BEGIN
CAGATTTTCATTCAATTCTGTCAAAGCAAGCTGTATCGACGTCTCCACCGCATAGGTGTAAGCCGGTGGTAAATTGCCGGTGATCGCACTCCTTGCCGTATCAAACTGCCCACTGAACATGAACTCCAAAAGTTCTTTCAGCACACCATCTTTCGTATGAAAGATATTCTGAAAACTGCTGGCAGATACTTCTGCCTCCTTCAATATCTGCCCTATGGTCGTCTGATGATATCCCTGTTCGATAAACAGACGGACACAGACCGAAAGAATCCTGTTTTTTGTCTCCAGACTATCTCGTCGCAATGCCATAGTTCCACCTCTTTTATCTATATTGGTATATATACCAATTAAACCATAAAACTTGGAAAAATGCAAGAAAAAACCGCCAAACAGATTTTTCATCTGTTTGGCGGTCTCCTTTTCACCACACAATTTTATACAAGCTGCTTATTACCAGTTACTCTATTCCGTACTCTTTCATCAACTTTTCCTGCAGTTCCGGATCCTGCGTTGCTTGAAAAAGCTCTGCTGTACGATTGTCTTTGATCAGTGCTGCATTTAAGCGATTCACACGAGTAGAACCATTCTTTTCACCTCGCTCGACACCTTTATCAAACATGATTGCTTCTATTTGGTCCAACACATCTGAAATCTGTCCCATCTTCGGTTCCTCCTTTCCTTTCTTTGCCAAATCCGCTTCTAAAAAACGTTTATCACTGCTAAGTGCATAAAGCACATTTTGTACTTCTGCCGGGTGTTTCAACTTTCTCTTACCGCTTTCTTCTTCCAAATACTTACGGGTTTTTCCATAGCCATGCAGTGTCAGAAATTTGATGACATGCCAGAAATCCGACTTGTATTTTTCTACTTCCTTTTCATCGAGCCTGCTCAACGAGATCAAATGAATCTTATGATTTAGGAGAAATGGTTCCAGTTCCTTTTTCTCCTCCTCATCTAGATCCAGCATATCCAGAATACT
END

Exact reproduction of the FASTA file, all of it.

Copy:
CAGATTTTCATTCAATTCTGTCAAAGCAAGCTGTATCGACGTCTCCACCGCATAGGTGTAAGCCGGTGGTAAATTGCCGGTGATCGCACTCCTTGCCGTATCAAACTGCCCACTGAACATGAACTCCAAAAGTTCTTTCAGCACACCATCTTTCGTATGAAAGATATTCTGAAAACTGCTGGCAGATACTTCTGCCTCCTTCAATATCTGCCCTATGGTCGTCTGATGATATCCCTGTTCGATAAACAGACGGACACAGACCGAAAGAATCCTGTTTTTTGTCTCCAGACTATCTCGTCGCAATGCCATAGTTCCACCTCTTTTATCTATATTGGTATATATACCAATTAAACCATAAAACTTGGAAAAATGCAAGAAAAAACCGCCAAACAGATTTTTCATCTGTTTGGCGGTCTCCTTTTCACCACACAATTTTATACAAGCTGCTTATTACCAGTTACTCTATTCCGTACTCTTTCATCAACTTTTCCTGCAGTTCCGGATCCTGCGTTGCTTGAAAAAGCTCTGCTGTACGATTGTCTTTGATCAGTGCTGCATTTAAGCGATTCACACGAGTAGAACCATTCTTTTCACCTCGCTCGACACCTTTATCAAACATGATTGCTTCTATTTGGTCCAACACATCTGAAATCTGTCCCATCTTCGGTTCCTCCTTTCCTTTCTTTGCCAAATCCGCTTCTAAAAAACGTTTATCACTGCTAAGTGCATAAAGCACATTTTGTACTTCTGCCGGGTGTTTCAACTTTCTCTTACCGCTTTCTTCTTCCAAATACTTACGGGTTTTTCCATAGCCATGCAGTGTCAGAAATTTGATGACATGCCAGAAATCCGACTTGTATTTTTCTACTTCCTTTTCATCGAGCCTGCTCAACGAGATCAAATGAATCTTATGATTTAGGAGAAATGGTTCCAGTTCCTTTTTCTCCTCCTCATCTAGATCCAGCATATCCAGAATACT